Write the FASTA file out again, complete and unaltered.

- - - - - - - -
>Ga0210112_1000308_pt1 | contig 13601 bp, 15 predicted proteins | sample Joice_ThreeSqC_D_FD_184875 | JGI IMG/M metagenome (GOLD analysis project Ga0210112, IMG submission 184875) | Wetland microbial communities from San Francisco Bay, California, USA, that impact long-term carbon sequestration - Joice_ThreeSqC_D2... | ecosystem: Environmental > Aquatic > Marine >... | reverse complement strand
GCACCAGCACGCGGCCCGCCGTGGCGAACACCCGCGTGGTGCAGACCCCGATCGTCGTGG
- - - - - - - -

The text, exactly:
>Ga0210112_1000308_pt1 | contig 13601 bp, 15 predicted proteins | sample Joice_ThreeSqC_D_FD_184875 | JGI IMG/M metagenome (GOLD analysis project Ga0210112, IMG submission 184875) | Wetland microbial communities from San Francisco Bay, California, USA, that impact long-term carbon sequestration - Joice_ThreeSqC_D2... | ecosystem: Environmental > Aquatic > Marine >... | reverse complement strand
GCACCAGCACGCGGCCCGCCGTGGCGAACACCCGCGTGGTGCAGACCCCGATCGTCGTGG